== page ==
The two most senior surviving leaders of Cambodia's Khmer Rouge were sentenced today to life in prison for crimes against humanity committed some three and a half decades ago. The UN-backed tribunal handed what the AP terms "historic verdicts" to Khieu Samphan, the regime's former head of state, and Nuon Chea, who was second only to Pol Pot in the regime. Head judge Nin Nonn said both men were guilty of "extermination encompassing murder" along with "other inhumane acts" including "forced transfer." As the Week points out, the sentences may be short ones: The men are 83 and 88 years old, respectively. To wit, though the two were asked to stand as their verdicts were read, Nuon Chea was permitted to stay seated in his wheelchair.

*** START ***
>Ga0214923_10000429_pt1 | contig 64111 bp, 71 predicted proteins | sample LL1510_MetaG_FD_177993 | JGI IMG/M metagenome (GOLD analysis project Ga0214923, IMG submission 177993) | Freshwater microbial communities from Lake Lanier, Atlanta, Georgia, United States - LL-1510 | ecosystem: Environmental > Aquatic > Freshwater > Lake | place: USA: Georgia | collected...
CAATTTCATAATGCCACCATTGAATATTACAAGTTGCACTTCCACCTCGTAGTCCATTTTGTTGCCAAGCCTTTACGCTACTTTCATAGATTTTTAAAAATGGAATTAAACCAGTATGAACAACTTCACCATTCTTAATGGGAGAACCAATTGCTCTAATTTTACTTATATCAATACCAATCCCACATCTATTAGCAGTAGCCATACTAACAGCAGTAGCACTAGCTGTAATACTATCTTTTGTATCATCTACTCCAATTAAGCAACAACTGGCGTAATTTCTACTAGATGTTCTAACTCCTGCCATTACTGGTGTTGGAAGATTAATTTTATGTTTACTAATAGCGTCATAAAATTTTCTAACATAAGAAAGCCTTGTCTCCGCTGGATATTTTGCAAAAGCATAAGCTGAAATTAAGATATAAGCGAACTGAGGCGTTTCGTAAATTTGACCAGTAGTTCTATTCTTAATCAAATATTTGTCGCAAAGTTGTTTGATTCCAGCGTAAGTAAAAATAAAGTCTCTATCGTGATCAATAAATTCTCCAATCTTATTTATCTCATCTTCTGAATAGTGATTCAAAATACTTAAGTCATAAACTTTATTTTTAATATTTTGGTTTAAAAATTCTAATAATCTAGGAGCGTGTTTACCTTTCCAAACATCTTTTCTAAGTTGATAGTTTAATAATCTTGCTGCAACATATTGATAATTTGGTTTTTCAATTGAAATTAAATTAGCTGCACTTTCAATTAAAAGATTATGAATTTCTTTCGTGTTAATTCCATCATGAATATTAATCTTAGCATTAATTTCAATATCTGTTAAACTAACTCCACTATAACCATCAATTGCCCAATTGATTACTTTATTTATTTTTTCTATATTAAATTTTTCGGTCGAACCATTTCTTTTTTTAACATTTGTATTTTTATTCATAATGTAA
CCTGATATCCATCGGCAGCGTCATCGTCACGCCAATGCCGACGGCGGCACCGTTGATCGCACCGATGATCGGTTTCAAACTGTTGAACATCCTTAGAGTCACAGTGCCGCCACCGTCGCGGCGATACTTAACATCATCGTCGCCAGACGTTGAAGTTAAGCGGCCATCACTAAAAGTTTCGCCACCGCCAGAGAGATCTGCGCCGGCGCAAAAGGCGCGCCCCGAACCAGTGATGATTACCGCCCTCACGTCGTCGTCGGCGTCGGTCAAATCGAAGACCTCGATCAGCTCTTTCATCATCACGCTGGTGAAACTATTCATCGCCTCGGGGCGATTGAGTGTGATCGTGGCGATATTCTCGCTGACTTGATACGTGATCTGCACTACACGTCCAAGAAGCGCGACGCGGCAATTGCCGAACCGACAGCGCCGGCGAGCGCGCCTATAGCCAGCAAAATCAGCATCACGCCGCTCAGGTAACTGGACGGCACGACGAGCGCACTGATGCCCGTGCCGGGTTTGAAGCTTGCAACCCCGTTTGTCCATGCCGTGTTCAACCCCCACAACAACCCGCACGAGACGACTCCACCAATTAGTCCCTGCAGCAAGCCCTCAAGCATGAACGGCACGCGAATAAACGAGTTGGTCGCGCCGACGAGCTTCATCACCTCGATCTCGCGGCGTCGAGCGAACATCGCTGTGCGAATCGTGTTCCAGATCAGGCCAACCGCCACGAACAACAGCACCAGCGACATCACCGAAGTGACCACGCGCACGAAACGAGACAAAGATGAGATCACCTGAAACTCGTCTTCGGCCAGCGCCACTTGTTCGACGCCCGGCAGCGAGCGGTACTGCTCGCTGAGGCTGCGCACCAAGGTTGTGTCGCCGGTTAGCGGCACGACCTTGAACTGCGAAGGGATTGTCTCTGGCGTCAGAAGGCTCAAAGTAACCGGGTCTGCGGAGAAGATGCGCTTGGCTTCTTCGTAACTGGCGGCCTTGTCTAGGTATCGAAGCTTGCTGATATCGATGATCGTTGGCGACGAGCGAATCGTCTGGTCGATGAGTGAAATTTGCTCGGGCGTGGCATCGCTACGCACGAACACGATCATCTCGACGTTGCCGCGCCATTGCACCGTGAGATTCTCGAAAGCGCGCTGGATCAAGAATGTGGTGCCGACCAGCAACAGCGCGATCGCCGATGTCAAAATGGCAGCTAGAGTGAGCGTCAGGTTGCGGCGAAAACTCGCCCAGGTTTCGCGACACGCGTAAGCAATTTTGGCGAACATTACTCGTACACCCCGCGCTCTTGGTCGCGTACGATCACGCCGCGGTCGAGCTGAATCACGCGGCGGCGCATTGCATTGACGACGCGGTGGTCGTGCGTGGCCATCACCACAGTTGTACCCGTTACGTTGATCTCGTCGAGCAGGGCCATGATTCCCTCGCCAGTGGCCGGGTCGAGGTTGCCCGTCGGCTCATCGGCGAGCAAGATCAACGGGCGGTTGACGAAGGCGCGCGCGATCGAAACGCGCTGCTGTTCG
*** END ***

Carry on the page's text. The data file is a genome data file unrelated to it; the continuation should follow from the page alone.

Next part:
The New York Times notes that the case, which started in 2011, covered just a "narrow sliver" of what happened under the Khmer Rouge's rule from 1975 to 1979, during which roughly 1.7 million people, or almost 25% of the population, died: In what was touted as a move designed to hasten the arrival at a verdict, the case against the men was broken into stages, with this first one covering only the forced evacuations of urban areas—part of the regime's failed effort to create an agrarian utopia—and one site that saw mass executions. Prosecutors and victims have aired displeasure at which crimes were chosen to be covered first; the men now face another likely-years-long trial that could begin as soon as next month, on charges of genocide. The tribunal has spent more than $200 million since its 2006 founding, but has convicted only one other Khmer Rouge member, in 2010.